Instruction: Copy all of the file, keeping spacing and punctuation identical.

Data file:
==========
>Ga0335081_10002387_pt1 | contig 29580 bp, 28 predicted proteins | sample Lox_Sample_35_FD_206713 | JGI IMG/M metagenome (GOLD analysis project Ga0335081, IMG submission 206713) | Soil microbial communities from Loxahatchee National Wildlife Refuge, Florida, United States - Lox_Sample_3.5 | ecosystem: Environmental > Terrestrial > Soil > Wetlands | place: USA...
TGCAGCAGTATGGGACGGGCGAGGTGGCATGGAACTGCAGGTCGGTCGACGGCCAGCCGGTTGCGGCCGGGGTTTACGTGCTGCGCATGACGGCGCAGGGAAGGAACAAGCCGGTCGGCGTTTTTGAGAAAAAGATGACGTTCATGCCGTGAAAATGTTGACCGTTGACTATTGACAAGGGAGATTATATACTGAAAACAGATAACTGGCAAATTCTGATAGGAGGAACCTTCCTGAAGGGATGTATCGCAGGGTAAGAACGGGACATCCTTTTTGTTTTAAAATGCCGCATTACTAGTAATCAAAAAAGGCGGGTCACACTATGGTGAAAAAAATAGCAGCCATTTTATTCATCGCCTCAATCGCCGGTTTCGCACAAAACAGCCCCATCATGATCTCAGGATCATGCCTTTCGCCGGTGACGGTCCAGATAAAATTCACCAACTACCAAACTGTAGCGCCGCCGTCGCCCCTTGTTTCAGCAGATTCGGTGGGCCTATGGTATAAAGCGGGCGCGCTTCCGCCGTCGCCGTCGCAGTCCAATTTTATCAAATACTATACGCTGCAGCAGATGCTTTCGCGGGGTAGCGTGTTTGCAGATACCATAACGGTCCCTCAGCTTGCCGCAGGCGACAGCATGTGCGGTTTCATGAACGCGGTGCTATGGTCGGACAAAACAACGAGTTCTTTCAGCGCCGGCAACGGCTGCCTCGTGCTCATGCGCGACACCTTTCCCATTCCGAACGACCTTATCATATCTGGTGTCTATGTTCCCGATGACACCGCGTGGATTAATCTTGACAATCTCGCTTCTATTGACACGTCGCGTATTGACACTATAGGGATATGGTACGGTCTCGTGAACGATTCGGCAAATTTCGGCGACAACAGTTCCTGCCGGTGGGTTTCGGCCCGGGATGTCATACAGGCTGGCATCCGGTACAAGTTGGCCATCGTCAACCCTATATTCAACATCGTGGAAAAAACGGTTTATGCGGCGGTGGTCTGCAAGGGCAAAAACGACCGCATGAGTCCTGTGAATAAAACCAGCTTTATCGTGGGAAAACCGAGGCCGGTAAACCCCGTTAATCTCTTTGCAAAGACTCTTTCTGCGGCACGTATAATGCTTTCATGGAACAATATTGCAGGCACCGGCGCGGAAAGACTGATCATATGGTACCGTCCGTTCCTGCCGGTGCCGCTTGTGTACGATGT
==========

>Ga0335081_10002387_pt1 | contig 29580 bp, 28 predicted proteins | sample Lox_Sample_35_FD_206713 | JGI IMG/M metagenome (GOLD analysis project Ga0335081, IMG submission 206713) | Soil microbial communities from Loxahatchee National Wildlife Refuge, Florida, United States - Lox_Sample_3.5 | ecosystem: Environmental > Terrestrial > Soil > Wetlands | place: USA...
TGCAGCAGTATGGGACGGGCGAGGTGGCATGGAACTGCAGGTCGGTCGACGGCCAGCCGGTTGCGGCCGGGGTTTACGTGCTGCGCATGACGGCGCAGGGAAGGAACAAGCCGGTCGGCGTTTTTGAGAAAAAGATGACGTTCATGCCGTGAAAATGTTGACCGTTGACTATTGACAAGGGAGATTATATACTGAAAACAGATAACTGGCAAATTCTGATAGGAGGAACCTTCCTGAAGGGATGTATCGCAGGGTAAGAACGGGACATCCTTTTTGTTTTAAAATGCCGCATTACTAGTAATCAAAAAAGGCGGGTCACACTATGGTGAAAAAAATAGCAGCCATTTTATTCATCGCCTCAATCGCCGGTTTCGCACAAAACAGCCCCATCATGATCTCAGGATCATGCCTTTCGCCGGTGACGGTCCAGATAAAATTCACCAACTACCAAACTGTAGCGCCGCCGTCGCCCCTTGTTTCAGCAGATTCGGTGGGCCTATGGTATAAAGCGGGCGCGCTTCCGCCGTCGCCGTCGCAGTCCAATTTTATCAAATACTATACGCTGCAGCAGATGCTTTCGCGGGGTAGCGTGTTTGCAGATACCATAACGGTCCCTCAGCTTGCCGCAGGCGACAGCATGTGCGGTTTCATGAACGCGGTGCTATGGTCGGACAAAACAACGAGTTCTTTCAGCGCCGGCAACGGCTGCCTCGTGCTCATGCGCGACACCTTTCCCATTCCGAACGACCTTATCATATCTGGTGTCTATGTTCCCGATGACACCGCGTGGATTAATCTTGACAATCTCGCTTCTATTGACACGTCGCGTATTGACACTATAGGGATATGGTACGGTCTCGTGAACGATTCGGCAAATTTCGGCGACAACAGTTCCTGCCGGTGGGTTTCGGCCCGGGATGTCATACAGGCTGGCATCCGGTACAAGTTGGCCATCGTCAACCCTATATTCAACATCGTGGAAAAAACGGTTTATGCGGCGGTGGTCTGCAAGGGCAAAAACGACCGCATGAGTCCTGTGAATAAAACCAGCTTTATCGTGGGAAAACCGAGGCCGGTAAACCCCGTTAATCTCTTTGCAAAGACTCTTTCTGCGGCACGTATAATGCTTTCATGGAACAATATTGCAGGCACCGGCGCGGAAAGACTGATCATATGGTACCGTCCGTTCCTGCCGGTGCCGCTTGTGTACGATGT